Shimla: On his maiden visit to Himachal Pradesh after being elected Prime Minister, Narendra Modi on 18th October will dedicate three hydro electric power stations of a total capacity of 1732 MW to the nation.
Of the three, 800 MW Koldam Hydro Power Station in Bilaspur district is the largest and is the first hydro venture of state run NTPC. The other two stations being 520 MW Parvati Power Station of NHPC in Kullu district, and 412 MW Rampur Hydroelectric Station of SJVN, also in Kullu district.
While Parvati Hydroelectric Station and Rampur Hydro Power Station are both run of river schemes, the Koldam Hydroelectric Station is unique in the sense that it is neither a run of river scheme and nor a storage water scheme like Bhakra Dam.
To know the unique features of Koldam Power Station, this reporter had an exclusive interview with the head of the station Sanjeev Kishore, Group General Manager.
Generating valuable power for the northern grid states since July 2015, the 800 MW Koldam Hydro Power Station located on river Satluj in Bilaspur district of Himachal Pradesh is the maiden venture of state owned NTPC Limited in the hydro power sector, told Sanjeev Kishore. Designed to generate 3054 million units of electricity, the power station has since been operating efficiently and supplying power to the northern grid states namely Delhi, Haryana, Punjab, Rajasthan, Uttar Pradesh, Himachal Pradesh, J & K, and Chandigarh. The first of its kind in Himachal Pradesh, the power station is neither a run of river and nor a storage water scheme, but a run of river scheme with pondage capacity of 90 million cubic meter, he explained.
Talking about construction of this unique project, Sanjeev informed Hill Post that the company had exercised utmost restrains by restricting the height of the rock filled Dam to 167 meter in order to save larger areas from submergence and resultant loss to the ecology, flora and fauna of the area. A higher dam, he told, would have submerged the historical 5 MW Chaba Power House of the HPSEBL as well as larger areas of the Suni town in district Shimla.
The entire construction of the Koldam, he told, was confined to construction of 167 meter high earth rock filled dam with toe surface power house having four generating units of 200 MW each. Designed to generate 3054 million units of energy in a 90 % dependable year, the power station has a reservoir life of 30 years, Sanjeev told. The Koldam, he added, would also enhance the life of downstream Bhakra Dam by arresting the flow of silt into Govind Sagar lake. River Satluj, he told, is snow fed and having a wide spread catchment area of 53770 sq kms, and carries huge amount of silt. The upstream three power stations, all run of river schemes with a total capacity of 3000 MW bear the onslaught of silt that the river brings along from Spiti and Tibet cold deserts, but discharge the silt back into the river. None to the three power station holds any amount of silt in their dams. In view of the low availability of head in the area, the Koldam project had been conceived as pondage cum run- of- river scheme, he informed. The water level of the dam at full reservoir is at EL 642 m, he told.
Talking about the major components of the Koldam power station, Sanjeev Kishore informed that for facilitating construction of the dam, the river Satluj had been diverted through twin horse shoe shaped tunnels, each of 14 meter finished dia and 901m and 934m length. The tunnels, he said, were designed to bear the maximum discharge of 6500 cumecs. The two tunnels named Luv & Kush bore the testimony of weathering the floods of river Satluj till construction and impounding of the dam.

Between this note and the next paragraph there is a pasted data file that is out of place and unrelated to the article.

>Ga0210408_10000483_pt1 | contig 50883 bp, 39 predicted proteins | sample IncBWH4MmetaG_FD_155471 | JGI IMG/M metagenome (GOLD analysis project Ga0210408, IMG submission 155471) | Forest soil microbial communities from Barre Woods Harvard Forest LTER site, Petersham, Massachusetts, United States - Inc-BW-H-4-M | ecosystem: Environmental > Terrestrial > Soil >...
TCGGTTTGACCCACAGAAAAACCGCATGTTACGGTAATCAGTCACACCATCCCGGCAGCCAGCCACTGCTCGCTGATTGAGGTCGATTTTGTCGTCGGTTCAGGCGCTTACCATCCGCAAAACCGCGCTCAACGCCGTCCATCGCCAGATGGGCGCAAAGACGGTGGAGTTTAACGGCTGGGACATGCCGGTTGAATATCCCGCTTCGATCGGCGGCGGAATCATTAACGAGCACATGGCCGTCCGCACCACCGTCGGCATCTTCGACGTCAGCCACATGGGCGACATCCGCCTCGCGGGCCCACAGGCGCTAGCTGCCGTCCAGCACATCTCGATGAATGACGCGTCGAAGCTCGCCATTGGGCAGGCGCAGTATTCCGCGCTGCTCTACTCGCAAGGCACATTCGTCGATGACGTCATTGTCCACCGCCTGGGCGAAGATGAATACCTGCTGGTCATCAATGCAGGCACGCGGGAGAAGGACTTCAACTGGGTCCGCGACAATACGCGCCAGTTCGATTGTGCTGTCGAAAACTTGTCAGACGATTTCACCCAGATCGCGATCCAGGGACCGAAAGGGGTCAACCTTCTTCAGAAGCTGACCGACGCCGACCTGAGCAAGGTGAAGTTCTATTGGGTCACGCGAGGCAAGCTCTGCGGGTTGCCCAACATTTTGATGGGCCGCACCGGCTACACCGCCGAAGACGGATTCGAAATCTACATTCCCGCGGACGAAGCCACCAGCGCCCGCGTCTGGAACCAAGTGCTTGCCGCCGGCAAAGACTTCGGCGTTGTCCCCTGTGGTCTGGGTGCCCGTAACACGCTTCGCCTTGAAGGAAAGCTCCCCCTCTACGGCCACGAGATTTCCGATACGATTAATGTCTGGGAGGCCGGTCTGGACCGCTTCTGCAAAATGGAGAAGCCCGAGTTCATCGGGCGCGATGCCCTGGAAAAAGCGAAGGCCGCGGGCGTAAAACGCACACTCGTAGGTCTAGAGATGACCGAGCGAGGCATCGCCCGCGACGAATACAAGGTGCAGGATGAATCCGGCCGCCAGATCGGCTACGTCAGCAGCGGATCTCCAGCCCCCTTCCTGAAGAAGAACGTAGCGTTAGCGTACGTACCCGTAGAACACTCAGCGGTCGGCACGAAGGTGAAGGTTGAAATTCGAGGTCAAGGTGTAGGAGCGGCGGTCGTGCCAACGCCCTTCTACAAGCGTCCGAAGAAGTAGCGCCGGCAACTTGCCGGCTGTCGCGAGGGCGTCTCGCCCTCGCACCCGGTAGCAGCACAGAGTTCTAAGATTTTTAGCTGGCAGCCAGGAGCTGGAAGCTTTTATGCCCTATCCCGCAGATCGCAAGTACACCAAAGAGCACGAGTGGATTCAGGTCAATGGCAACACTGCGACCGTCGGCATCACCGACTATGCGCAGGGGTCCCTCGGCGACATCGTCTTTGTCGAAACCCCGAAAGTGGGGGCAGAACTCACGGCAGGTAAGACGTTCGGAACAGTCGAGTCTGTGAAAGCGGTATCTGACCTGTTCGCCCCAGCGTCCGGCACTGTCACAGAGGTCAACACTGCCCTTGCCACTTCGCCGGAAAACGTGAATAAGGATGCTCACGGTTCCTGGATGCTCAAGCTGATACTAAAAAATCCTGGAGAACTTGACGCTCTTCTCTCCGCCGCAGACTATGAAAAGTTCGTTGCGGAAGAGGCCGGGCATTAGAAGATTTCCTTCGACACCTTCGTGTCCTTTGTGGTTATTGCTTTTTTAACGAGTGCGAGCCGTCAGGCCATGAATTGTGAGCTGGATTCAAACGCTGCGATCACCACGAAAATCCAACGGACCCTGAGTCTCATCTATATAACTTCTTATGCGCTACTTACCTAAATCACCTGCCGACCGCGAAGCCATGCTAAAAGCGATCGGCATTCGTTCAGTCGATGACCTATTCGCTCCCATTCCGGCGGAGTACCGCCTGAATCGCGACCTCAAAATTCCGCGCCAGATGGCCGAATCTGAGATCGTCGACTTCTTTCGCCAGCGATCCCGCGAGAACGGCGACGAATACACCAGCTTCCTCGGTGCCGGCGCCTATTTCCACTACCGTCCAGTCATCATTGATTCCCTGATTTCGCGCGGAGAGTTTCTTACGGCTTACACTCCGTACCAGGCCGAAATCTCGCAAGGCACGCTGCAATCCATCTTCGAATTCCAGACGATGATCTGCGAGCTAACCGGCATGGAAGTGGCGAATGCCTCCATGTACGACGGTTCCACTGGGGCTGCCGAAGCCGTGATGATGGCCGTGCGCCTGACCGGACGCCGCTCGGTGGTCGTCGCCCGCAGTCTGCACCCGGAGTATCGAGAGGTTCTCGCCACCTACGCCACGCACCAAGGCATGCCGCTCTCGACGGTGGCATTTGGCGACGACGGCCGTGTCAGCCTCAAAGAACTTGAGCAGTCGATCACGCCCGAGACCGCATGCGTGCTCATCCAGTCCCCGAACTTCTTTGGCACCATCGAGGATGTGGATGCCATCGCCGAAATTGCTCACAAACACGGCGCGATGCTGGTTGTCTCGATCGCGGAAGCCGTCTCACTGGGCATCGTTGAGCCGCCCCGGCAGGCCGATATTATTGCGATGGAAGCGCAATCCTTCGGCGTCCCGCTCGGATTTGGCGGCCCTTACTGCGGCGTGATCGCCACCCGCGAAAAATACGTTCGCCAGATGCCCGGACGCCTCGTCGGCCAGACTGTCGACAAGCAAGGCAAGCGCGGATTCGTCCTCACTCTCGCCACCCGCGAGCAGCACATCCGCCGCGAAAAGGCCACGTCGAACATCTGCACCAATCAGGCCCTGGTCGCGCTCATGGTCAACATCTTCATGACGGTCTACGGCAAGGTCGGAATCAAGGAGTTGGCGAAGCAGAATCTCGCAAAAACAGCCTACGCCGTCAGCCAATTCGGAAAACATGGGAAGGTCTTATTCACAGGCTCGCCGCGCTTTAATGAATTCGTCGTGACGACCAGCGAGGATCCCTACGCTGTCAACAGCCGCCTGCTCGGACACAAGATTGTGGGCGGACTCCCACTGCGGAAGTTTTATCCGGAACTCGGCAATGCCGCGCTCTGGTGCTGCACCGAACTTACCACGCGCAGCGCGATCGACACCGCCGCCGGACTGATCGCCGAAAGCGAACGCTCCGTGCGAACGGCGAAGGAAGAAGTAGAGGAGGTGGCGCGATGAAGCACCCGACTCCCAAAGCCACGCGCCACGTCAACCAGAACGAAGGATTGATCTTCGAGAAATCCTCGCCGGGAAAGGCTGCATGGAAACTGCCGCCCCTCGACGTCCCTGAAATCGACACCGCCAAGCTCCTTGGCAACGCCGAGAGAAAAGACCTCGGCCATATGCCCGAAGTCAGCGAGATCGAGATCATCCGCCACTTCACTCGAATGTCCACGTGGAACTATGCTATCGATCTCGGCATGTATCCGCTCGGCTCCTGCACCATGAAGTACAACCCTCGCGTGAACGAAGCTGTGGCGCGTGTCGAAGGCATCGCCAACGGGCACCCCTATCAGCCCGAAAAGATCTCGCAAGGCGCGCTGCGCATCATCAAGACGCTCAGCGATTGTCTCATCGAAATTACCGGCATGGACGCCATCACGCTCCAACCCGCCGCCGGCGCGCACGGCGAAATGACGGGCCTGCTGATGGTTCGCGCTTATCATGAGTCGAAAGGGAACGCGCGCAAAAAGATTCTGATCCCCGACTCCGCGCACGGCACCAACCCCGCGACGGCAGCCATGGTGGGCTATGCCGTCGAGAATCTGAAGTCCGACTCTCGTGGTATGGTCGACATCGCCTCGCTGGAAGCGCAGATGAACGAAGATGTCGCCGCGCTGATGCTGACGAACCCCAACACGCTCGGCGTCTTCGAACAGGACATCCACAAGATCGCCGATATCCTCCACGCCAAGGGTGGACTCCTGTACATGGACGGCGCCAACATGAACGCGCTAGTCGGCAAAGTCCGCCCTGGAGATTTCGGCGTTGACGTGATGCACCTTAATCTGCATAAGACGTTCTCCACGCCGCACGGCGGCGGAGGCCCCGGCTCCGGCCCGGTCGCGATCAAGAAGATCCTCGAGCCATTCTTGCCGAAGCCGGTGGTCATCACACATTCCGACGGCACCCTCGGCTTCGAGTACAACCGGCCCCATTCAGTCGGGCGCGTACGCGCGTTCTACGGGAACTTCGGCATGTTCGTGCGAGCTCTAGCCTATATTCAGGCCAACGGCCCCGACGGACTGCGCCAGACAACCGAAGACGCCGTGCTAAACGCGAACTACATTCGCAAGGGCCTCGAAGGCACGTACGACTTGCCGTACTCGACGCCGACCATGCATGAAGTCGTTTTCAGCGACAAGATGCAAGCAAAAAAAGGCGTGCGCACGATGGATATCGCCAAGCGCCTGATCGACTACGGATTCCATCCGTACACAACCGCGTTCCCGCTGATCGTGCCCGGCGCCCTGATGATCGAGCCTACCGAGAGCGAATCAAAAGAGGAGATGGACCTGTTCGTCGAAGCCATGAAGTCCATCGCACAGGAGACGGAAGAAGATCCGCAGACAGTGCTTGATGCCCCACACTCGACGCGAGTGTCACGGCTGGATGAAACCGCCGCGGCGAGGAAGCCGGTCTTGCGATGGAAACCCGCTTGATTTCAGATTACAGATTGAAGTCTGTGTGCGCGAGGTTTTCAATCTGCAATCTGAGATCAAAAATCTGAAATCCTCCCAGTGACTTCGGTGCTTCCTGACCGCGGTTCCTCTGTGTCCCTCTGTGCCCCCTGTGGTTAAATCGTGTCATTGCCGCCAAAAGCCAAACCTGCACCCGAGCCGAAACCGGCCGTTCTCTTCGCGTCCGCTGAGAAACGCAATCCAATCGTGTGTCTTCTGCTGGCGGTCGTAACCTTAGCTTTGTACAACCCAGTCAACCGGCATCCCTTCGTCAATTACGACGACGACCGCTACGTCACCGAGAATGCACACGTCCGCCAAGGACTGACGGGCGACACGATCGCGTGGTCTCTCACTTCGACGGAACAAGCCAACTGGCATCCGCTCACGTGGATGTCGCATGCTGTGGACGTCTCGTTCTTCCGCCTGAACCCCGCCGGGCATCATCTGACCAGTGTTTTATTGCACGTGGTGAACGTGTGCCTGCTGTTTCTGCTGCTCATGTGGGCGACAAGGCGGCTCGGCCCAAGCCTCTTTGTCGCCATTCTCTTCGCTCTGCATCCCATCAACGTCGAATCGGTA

The 167 m high rock/gravel filled dam is 500m long at crest and has a pondage of 9000 ha. m (90 million cubic meter) between EL 642m and minimum draw down level at 636 m, Sanjeev informed. For flood discharges up to 16,500 cubic meters per sec, he told, a 460 m long spillway in the shape of chute has been provided which is 132m wide at top and 70m at bottom terminating into a plunge pool.
There are six gate bays each of 17.1 m wide and 17.7 m high separated by 6m wide piers, he explained.
A unique intake structure called Decanting Chambers has been provided to draw water for generation which is designed to arrest flow of sediment particles above 0.25 mm entering into the chambers, he told. This unique desilting structure is submerged in the reservoir and has 14 trash racks each 12.98m wide and 16.125m high, he stated.
Located on left bank of the river, the surface power house, he informed, houses 4 Francis type vertical axis generating units of 200 MW each. The power house building he told is 107m long, 42m wide and 48m high. Water is fed into the turbines through four pressure shafts of 6.45m dia each with a carrying capacity of 196 cumecs, he told. The shafts create a minimum gross head of 127m and a maximum gross head of 140m. For conveying water back into the river after generation, an open channel of 100m length has been provided at EL 502m, he informed.
For evacuation of power, Sanjeev informed that a 400 Kv surface switch yard has been provided with four double circuit feeders namely Nalagarh, Parvati, Ludhiana-I and Ludhiana-II. The switch yard, he told, was located 1.5 km from the power house at an elevation of 705m.
After initial hiccups, the power plant has now been stabilised, informed Sanjeev Kishore, and is now operating narrative values of 105% of design energy. It was for the first time that the improved turbine machines had been designed and installed by public sector BHEL for this plant, he added.
During the first two quarters of the current financial year, the power station has already generated 2635 million units of electricity against the annual target of 3054 million units, Sanjeev Kishore told which speaks volumes of the operational efficiency of the power plant
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